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Florida schools should teach history, not glossy fiction | Letters
Here’s what readers are saying in Friday’s letters to the editor.
Tronco, or multiple foot stocks used to to constrain enslaved people, are seen at the Slavery exhibition Rijksmuseum in Amsterdam, Netherlands.
Tronco, or multiple foot stocks used to to constrain enslaved people, are seen at the Slavery exhibition Rijksmuseum in Amsterdam, Netherlands. [ PETER DEJONG | AP ]
Published May 21

First, learn the truth

What should Florida kids learn about U.S. history? A rule is in the works | May 19

Two items from today’s paper, on different subjects, got my attention. One is the proposed abolition of teaching “critical race theory” in Florida public schools. The other is the continuing violence in Israel. Why is it impossible for people to recognize that this is not a binary world? You can teach the ideals of equality and liberty for all that the U.S. espouses, while at the same time pointing out that we have not always lived up to these ideals. (I was a history teacher, and I never learned about the 1921 massacre in Tulsa.)

The modern state of Israel was created to ensure equality and justice not just for Jews, but Arabs in the country, too. As columnist Trudy Rubin pointed out, peaceful coexistence and mutual respect have been ongoing among many residents. The extremists on both sides, including the current regime, have threatened this, for no valid reason.

People should learn the truth, so they can understand one another and work towards the ideals that their nations espouse.

Susan Sumnick, Riverview

Teach history, not fiction

What should Florida kids learn about U.S. history? A rule is in the works | May 19

Teaching the history of America to young students is not an easy thing to do, of course. One of the most eye opening things I learned when entering college is how much of what I was taught was just wrong. I was taught that after slavery was abolished people just went about life and there was no more racism. I was taught that Native Americans happily gave up their land to the Pilgrims. I was never taught about Japanese internment camps. These are all dark parts of American history, and they need to be taught sensitively. Where would the world be if we didn’t teach people about the atrocities of the World Wars? Or about the tragedy that was 9/11?

Students need to be set up in the education system to think critically and recognize that this nation isn’t perfect, no nation is. But a generation of students raised to believe America can do no wrong will not be equipped with the critical thinking skills to address the issue when the nation does something wrong. America is a very young, very imperfect nation, and that is not something to be ashamed of. It should be an inspiration for students to work together and improve situations. There is a way to teach students about the history of this country and simultaneously inspire them to fix it. But leaving history behind is not the way to do that.

Jolie Pont, St. Petersburg

Will our senators step up?

Two Florida Republicans break ranks, vote for commission on Jan. 6 attack | May 19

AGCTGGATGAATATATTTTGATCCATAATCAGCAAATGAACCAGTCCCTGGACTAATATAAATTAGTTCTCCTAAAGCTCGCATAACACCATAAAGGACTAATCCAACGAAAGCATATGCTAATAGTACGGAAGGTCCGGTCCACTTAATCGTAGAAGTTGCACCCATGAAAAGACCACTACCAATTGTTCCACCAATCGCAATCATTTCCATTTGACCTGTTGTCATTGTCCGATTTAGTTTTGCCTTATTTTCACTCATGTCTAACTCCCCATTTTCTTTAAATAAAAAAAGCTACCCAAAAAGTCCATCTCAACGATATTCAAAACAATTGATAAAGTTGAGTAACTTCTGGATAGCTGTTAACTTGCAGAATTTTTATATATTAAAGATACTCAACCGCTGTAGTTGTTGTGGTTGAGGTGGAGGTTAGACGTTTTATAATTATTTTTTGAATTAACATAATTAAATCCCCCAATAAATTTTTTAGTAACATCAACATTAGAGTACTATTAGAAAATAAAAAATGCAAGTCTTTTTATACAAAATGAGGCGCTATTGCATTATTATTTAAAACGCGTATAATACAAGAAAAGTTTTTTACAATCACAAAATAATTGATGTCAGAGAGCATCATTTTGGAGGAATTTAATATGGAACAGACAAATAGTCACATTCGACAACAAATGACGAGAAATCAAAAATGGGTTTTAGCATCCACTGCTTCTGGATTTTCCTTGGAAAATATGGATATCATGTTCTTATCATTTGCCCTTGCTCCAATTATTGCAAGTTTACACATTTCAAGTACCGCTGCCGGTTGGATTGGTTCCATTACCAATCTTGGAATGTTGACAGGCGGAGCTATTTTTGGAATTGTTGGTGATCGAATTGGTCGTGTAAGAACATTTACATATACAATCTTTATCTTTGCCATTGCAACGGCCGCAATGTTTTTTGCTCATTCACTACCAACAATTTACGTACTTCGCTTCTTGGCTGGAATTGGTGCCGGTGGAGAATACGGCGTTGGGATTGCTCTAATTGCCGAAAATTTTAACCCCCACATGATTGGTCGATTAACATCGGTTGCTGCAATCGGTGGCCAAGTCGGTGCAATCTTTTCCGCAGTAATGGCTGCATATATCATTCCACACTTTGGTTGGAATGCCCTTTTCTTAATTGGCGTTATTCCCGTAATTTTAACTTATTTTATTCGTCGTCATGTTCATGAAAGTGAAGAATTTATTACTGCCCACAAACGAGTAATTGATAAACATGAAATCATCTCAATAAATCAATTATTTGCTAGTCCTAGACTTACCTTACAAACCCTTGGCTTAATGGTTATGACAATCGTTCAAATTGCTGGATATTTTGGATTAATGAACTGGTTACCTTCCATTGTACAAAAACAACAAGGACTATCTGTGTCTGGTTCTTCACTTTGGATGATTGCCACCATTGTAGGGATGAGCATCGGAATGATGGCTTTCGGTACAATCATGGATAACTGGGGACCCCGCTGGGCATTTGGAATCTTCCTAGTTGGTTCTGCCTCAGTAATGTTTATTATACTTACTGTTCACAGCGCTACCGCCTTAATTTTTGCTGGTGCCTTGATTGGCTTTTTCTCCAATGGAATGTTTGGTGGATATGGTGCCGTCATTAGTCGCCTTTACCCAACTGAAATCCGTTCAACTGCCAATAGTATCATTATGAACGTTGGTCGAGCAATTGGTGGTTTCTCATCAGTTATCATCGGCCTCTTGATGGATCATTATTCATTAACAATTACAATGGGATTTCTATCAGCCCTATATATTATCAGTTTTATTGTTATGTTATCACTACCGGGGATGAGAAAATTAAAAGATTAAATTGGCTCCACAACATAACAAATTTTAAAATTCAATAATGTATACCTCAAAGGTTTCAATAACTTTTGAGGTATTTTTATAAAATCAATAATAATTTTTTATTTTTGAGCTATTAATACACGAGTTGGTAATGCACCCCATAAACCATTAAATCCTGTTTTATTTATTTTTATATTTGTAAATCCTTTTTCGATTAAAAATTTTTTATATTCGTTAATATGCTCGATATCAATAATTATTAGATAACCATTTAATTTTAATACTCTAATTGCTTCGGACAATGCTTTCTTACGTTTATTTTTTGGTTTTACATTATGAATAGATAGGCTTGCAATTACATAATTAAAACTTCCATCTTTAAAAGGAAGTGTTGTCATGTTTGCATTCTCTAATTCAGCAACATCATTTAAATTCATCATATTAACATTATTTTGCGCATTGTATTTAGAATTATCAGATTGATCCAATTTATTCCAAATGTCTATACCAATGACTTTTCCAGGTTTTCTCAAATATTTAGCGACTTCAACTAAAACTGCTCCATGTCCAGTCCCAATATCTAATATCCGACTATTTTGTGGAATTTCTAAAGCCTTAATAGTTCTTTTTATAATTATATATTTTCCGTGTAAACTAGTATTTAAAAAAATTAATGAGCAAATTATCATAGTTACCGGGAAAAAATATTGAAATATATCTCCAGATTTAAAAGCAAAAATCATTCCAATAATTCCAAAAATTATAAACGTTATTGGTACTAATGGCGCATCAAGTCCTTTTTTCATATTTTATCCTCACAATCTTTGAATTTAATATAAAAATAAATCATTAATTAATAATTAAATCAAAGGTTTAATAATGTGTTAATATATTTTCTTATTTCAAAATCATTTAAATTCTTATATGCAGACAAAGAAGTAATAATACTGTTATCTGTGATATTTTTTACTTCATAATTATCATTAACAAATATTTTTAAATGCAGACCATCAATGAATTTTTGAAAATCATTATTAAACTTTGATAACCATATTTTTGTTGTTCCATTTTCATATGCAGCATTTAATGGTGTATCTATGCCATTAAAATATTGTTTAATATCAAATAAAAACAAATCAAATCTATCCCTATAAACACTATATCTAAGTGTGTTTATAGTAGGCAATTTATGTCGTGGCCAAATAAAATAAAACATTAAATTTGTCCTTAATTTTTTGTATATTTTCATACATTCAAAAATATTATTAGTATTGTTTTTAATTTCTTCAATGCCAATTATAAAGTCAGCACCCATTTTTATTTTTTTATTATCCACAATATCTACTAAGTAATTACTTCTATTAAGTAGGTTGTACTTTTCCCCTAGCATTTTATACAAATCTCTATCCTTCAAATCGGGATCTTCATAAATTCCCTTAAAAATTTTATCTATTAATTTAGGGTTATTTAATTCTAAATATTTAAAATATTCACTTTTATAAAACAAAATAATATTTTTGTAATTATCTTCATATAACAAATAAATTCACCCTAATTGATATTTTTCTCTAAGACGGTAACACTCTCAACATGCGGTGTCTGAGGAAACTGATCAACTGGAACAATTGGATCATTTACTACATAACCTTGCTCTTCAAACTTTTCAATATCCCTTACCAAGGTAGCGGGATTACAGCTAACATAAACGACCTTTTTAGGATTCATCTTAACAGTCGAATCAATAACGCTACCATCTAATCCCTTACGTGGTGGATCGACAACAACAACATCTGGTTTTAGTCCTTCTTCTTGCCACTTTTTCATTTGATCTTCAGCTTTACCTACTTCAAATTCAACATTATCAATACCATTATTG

Republican lawmakers’ opposition to the formation of an independent commission, charged with looking into the events of the January 6 assault on the Capitol, is a manifestation of the party’s march to marginalize the U.S. Constitution. Members in the upper and lower chambers of Congress who vote to deny the creation of the independent body out of political expediency do so at their peril. The political calculus — an investigation may diminish the chances for Republicans to regain control of both institutions of Congress in the 2022 midterm election — is bound to backfire. A majority of the electorate will view the lack of support for the bipartisan commission as a de facto green light to extremists to develop and implement future assaults on our democracy. In Florida, all eyes will be on Sens. Marco Rubio and Rick Scott when the Senate votes on the measure next week. Will they vote against the 9/11 style commission and turn a blind eye to the revisionist history campaign currently underway by many of their colleagues, or uphold their oath to “support and defend” the Constitution?

Jim Paladino, Tampa

Waning faith in Scott and Rubio

Two Florida Republicans break ranks, vote for commission on Jan. 6 attack | May 19

If Florida’s two senators, Rick Scott and Marco Rubio, have any agenda other than protecting Donald Trump I would be amazed. Their total lack of courage and decency will most likely prevail. They have shown their true colors over and over again. I really have no hope that they will do the right thing and vote for a commission to investigate the insurrection that took place in January. They seem to have only loyalty to the former president, and, by proxy, perpetuating his lies. I can only hope that the voters factor this at election time.

James Harazin, St. Petersburg

No excuse for bad behavior

Women recount claims of sexual harassment by Pasco veterans charity leader | May 12

Brian Anderson, “a highly decorated Green Beret,” seems to have forgotten a basic tenet drilled into all military personnel: Take responsibility for your actions. I remember clearly from my Army service that there were only three replies to any question from an officer: “Yes, sir,” “No, sir” and “No excuse, sir.”

Pete Wilford, Holiday